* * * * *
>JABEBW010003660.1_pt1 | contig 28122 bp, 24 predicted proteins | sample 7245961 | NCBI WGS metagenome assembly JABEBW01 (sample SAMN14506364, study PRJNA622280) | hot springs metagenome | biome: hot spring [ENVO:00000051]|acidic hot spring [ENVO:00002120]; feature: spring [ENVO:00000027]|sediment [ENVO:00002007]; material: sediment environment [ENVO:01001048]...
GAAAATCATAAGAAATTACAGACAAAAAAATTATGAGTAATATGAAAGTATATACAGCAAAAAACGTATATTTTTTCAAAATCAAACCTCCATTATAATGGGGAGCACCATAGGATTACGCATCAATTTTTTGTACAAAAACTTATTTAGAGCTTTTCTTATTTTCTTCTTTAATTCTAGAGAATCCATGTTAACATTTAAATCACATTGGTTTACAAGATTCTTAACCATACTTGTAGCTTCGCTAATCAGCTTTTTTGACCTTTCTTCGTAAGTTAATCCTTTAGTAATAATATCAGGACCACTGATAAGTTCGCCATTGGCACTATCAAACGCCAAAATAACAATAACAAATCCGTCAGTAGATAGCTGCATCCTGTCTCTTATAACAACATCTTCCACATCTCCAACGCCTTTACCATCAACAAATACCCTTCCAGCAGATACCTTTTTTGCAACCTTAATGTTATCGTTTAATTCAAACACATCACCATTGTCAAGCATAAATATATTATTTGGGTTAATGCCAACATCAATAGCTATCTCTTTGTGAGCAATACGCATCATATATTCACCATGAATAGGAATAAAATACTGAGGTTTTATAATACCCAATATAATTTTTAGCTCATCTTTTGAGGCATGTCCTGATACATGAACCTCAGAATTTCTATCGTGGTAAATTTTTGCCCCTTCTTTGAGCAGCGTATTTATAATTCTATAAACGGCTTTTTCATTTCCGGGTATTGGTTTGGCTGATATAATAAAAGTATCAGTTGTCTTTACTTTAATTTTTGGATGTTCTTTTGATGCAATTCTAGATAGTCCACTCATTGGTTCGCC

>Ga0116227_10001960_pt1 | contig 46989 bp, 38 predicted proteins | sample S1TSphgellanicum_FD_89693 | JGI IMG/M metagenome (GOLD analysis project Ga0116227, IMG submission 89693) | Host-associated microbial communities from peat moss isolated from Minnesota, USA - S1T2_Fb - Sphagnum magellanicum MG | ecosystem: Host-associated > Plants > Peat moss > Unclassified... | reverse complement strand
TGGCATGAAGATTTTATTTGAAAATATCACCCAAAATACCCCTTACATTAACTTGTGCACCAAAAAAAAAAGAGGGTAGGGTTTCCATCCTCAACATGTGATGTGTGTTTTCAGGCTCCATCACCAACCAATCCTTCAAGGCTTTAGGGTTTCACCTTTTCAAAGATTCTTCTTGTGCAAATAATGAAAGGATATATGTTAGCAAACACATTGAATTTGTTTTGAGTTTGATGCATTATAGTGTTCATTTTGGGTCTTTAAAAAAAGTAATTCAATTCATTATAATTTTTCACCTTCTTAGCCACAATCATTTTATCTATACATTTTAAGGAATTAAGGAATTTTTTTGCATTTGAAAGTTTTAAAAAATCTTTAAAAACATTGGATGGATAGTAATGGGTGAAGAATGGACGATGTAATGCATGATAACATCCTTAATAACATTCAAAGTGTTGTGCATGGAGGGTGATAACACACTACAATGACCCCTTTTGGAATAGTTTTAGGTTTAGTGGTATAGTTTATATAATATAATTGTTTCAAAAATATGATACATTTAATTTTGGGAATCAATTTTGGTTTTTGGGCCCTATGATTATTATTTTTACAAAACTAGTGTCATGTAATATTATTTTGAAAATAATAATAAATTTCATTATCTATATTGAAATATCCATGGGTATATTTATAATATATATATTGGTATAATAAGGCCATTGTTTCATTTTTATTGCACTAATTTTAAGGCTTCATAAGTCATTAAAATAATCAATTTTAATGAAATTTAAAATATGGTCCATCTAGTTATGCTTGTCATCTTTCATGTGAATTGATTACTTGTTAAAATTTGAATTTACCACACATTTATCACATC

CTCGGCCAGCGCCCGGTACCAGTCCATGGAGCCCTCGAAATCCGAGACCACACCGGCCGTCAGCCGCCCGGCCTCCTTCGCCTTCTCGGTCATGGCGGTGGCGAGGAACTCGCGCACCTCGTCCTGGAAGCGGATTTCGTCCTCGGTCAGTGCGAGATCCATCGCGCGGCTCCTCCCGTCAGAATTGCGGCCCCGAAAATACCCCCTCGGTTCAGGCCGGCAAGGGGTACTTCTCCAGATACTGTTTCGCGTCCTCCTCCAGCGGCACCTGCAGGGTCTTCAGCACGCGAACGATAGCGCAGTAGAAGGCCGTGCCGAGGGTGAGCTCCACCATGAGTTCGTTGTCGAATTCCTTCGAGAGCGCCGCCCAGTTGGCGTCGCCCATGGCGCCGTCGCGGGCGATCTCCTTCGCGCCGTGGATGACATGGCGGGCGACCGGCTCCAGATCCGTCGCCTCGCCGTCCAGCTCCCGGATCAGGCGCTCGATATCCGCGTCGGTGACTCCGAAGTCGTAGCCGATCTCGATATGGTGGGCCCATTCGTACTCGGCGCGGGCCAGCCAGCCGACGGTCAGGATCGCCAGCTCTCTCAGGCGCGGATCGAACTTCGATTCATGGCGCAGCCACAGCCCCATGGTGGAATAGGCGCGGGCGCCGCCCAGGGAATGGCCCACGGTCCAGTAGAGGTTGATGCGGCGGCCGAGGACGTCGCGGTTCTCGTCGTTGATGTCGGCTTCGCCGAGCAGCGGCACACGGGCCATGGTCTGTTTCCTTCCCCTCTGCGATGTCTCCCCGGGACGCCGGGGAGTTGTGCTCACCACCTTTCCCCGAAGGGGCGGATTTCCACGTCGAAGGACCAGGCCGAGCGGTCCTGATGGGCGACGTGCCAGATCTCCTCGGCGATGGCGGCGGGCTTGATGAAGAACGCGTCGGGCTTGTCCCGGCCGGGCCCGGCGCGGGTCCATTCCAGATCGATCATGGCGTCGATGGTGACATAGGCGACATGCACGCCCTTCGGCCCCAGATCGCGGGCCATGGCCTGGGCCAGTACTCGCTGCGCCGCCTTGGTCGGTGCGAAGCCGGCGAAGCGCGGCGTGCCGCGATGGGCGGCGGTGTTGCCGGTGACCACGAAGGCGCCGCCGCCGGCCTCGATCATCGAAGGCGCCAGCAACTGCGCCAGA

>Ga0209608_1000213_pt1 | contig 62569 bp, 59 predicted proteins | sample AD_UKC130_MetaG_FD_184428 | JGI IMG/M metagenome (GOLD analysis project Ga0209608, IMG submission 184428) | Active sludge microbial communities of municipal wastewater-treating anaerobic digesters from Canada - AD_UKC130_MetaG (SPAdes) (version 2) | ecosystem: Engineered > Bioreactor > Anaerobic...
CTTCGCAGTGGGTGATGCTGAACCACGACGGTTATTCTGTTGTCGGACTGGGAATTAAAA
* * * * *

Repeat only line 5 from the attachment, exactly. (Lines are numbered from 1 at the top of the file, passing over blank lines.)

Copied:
CTCGGCCAGCGCCCGGTACCAGTCCATGGAGCCCTCGAAATCCGAGACCACACCGGCCGTCAGCCGCCCGGCCTCCTTCGCCTTCTCGGTCATGGCGGTGGCGAGGAACTCGCGCACCTCGTCCTGGAAGCGGATTTCGTCCTCGGTCAGTGCGAGATCCATCGCGCGGCTCCTCCCGTCAGAATTGCGGCCCCGAAAATACCCCCTCGGTTCAGGCCGGCAAGGGGTACTTCTCCAGATACTGTTTCGCGTCCTCCTCCAGCGGCACCTGCAGGGTCTTCAGCACGCGAACGATAGCGCAGTAGAAGGCCGTGCCGAGGGTGAGCTCCACCATGAGTTCGTTGTCGAATTCCTTCGAGAGCGCCGCCCAGTTGGCGTCGCCCATGGCGCCGTCGCGGGCGATCTCCTTCGCGCCGTGGATGACATGGCGGGCGACCGGCTCCAGATCCGTCGCCTCGCCGTCCAGCTCCCGGATCAGGCGCTCGATATCCGCGTCGGTGACTCCGAAGTCGTAGCCGATCTCGATATGGTGGGCCCATTCGTACTCGGCGCGGGCCAGCCAGCCGACGGTCAGGATCGCCAGCTCTCTCAGGCGCGGATCGAACTTCGATTCATGGCGCAGCCACAGCCCCATGGTGGAATAGGCGCGGGCGCCGCCCAGGGAATGGCCCACGGTCCAGTAGAGGTTGATGCGGCGGCCGAGGACGTCGCGGTTCTCGTCGTTGATGTCGGCTTCGCCGAGCAGCGGCACACGGGCCATGGTCTGTTTCCTTCCCCTCTGCGATGTCTCCCCGGGACGCCGGGGAGTTGTGCTCACCACCTTTCCCCGAAGGGGCGGATTTCCACGTCGAAGGACCAGGCCGAGCGGTCCTGATGGGCGACGTGCCAGATCTCCTCGGCGATGGCGGCGGGCTTGATGAAGAACGCGTCGGGCTTGTCCCGGCCGGGCCCGGCGCGGGTCCATTCCAGATCGATCATGGCGTCGATGGTGACATAGGCGACATGCACGCCCTTCGGCCCCAGATCGCGGGCCATGGCCTGGGCCAGTACTCGCTGCGCCGCCTTGGTCGGTGCGAAGCCGGCGAAGCGCGGCGTGCCGCGATGGGCGGCGGTGTTGCCGGTGACCACGAAGGCGCCGCCGCCGGCCTCGATCATCGAAGGCGCCAGCAACTGCGCCAGA